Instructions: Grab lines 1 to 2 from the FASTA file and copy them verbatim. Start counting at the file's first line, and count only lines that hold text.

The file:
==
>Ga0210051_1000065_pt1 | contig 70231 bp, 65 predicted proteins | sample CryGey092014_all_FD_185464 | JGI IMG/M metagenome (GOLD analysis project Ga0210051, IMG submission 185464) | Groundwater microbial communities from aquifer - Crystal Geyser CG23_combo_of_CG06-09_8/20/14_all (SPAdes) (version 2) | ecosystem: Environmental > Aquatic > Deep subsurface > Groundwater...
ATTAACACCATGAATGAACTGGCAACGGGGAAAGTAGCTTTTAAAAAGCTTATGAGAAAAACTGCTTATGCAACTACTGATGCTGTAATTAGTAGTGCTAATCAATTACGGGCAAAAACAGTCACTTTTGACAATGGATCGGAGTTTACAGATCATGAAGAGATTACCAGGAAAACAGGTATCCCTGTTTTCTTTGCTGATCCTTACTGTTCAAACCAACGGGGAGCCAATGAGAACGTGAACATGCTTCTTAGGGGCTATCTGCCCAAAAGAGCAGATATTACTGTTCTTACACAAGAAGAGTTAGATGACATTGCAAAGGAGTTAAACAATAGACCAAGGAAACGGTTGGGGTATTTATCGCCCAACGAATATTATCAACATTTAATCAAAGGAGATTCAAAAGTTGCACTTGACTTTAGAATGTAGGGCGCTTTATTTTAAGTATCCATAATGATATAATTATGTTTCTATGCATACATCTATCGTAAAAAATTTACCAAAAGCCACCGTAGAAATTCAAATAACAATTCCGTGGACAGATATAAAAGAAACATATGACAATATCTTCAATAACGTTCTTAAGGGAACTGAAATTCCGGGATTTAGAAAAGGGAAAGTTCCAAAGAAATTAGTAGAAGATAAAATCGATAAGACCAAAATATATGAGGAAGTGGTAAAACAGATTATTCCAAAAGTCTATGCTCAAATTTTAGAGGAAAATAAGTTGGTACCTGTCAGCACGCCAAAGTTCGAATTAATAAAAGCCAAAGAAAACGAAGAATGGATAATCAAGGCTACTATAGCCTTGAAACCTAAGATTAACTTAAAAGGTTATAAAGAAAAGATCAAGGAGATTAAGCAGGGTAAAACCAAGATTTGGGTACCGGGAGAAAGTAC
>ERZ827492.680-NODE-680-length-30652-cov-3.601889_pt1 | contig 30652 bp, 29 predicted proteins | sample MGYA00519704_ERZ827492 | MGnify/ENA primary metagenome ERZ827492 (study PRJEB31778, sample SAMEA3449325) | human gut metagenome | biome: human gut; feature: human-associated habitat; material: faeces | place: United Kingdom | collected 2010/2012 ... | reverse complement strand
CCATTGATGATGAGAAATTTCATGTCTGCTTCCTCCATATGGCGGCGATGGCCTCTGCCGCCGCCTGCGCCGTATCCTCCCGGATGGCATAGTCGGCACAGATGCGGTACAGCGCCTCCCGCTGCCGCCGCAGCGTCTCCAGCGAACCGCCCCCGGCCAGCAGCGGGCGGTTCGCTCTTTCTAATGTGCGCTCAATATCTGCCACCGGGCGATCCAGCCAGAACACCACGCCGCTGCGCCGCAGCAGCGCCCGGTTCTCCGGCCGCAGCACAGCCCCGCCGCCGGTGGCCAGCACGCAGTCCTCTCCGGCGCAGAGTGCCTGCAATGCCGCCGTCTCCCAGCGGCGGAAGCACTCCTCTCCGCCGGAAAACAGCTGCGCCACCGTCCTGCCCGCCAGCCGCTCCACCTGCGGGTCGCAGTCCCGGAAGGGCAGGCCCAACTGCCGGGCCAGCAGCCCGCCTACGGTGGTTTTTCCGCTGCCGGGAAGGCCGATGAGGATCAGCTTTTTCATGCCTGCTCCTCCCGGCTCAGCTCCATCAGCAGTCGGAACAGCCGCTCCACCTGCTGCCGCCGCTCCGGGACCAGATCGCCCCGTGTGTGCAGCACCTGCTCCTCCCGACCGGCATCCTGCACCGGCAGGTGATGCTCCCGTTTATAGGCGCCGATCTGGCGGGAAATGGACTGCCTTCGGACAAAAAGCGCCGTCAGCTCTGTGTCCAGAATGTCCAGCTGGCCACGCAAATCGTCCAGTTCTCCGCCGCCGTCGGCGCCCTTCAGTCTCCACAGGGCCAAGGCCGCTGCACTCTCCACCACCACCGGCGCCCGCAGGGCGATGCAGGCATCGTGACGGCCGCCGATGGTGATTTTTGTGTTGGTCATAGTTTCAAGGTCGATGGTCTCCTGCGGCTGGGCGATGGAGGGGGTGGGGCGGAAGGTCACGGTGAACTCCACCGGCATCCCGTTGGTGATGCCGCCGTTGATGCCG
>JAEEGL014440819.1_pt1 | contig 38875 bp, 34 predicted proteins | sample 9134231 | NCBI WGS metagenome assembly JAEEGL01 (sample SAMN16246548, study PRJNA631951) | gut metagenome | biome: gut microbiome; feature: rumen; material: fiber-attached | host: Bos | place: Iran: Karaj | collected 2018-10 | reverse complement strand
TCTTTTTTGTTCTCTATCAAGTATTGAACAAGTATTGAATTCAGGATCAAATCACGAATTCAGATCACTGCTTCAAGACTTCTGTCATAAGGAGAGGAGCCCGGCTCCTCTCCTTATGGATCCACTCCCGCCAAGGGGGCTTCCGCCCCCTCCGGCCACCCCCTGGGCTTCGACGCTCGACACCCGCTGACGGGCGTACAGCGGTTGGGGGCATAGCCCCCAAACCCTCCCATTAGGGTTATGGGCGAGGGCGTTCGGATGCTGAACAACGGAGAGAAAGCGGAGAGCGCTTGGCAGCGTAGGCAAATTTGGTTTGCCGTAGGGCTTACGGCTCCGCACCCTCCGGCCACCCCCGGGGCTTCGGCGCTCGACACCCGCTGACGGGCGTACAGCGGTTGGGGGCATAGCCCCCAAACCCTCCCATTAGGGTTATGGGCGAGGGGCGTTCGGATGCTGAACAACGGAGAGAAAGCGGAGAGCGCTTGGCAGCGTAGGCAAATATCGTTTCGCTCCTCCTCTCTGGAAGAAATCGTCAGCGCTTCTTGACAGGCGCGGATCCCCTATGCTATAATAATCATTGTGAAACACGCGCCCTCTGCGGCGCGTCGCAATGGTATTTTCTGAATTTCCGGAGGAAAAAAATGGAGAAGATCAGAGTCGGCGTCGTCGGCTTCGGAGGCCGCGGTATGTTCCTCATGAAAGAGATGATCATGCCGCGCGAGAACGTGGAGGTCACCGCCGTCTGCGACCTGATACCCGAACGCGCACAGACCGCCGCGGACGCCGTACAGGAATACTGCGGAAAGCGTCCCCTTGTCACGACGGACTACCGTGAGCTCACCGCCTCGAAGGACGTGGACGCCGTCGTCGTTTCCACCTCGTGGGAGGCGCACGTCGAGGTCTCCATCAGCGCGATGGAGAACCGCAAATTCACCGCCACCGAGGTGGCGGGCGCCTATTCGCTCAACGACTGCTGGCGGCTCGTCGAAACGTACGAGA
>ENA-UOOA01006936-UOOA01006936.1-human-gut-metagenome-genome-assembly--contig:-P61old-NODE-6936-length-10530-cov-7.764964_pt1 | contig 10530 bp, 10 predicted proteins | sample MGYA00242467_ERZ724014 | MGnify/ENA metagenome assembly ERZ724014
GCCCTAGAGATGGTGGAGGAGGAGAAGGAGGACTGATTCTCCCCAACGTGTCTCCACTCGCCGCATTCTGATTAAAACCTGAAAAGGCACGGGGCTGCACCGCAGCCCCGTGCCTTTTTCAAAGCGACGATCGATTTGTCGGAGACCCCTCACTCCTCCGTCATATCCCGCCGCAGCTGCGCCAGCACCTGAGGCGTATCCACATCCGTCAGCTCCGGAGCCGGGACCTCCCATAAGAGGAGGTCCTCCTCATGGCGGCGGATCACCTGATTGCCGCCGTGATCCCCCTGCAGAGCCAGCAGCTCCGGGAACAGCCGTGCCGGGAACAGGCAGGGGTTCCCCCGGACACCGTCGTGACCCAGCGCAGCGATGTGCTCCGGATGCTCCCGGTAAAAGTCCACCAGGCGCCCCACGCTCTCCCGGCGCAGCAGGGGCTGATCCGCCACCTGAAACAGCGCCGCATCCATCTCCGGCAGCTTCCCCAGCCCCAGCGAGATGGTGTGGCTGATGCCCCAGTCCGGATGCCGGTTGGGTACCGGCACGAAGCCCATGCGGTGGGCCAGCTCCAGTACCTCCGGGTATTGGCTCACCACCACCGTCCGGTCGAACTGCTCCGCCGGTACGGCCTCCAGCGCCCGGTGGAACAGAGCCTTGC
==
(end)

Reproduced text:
>Ga0210051_1000065_pt1 | contig 70231 bp, 65 predicted proteins | sample CryGey092014_all_FD_185464 | JGI IMG/M metagenome (GOLD analysis project Ga0210051, IMG submission 185464) | Groundwater microbial communities from aquifer - Crystal Geyser CG23_combo_of_CG06-09_8/20/14_all (SPAdes) (version 2) | ecosystem: Environmental > Aquatic > Deep subsurface > Groundwater...
ATTAACACCATGAATGAACTGGCAACGGGGAAAGTAGCTTTTAAAAAGCTTATGAGAAAAACTGCTTATGCAACTACTGATGCTGTAATTAGTAGTGCTAATCAATTACGGGCAAAAACAGTCACTTTTGACAATGGATCGGAGTTTACAGATCATGAAGAGATTACCAGGAAAACAGGTATCCCTGTTTTCTTTGCTGATCCTTACTGTTCAAACCAACGGGGAGCCAATGAGAACGTGAACATGCTTCTTAGGGGCTATCTGCCCAAAAGAGCAGATATTACTGTTCTTACACAAGAAGAGTTAGATGACATTGCAAAGGAGTTAAACAATAGACCAAGGAAACGGTTGGGGTATTTATCGCCCAACGAATATTATCAACATTTAATCAAAGGAGATTCAAAAGTTGCACTTGACTTTAGAATGTAGGGCGCTTTATTTTAAGTATCCATAATGATATAATTATGTTTCTATGCATACATCTATCGTAAAAAATTTACCAAAAGCCACCGTAGAAATTCAAATAACAATTCCGTGGACAGATATAAAAGAAACATATGACAATATCTTCAATAACGTTCTTAAGGGAACTGAAATTCCGGGATTTAGAAAAGGGAAAGTTCCAAAGAAATTAGTAGAAGATAAAATCGATAAGACCAAAATATATGAGGAAGTGGTAAAACAGATTATTCCAAAAGTCTATGCTCAAATTTTAGAGGAAAATAAGTTGGTACCTGTCAGCACGCCAAAGTTCGAATTAATAAAAGCCAAAGAAAACGAAGAATGGATAATCAAGGCTACTATAGCCTTGAAACCTAAGATTAACTTAAAAGGTTATAAAGAAAAGATCAAGGAGATTAAGCAGGGTAAAACCAAGATTTGGGTACCGGGAGAAAGTAC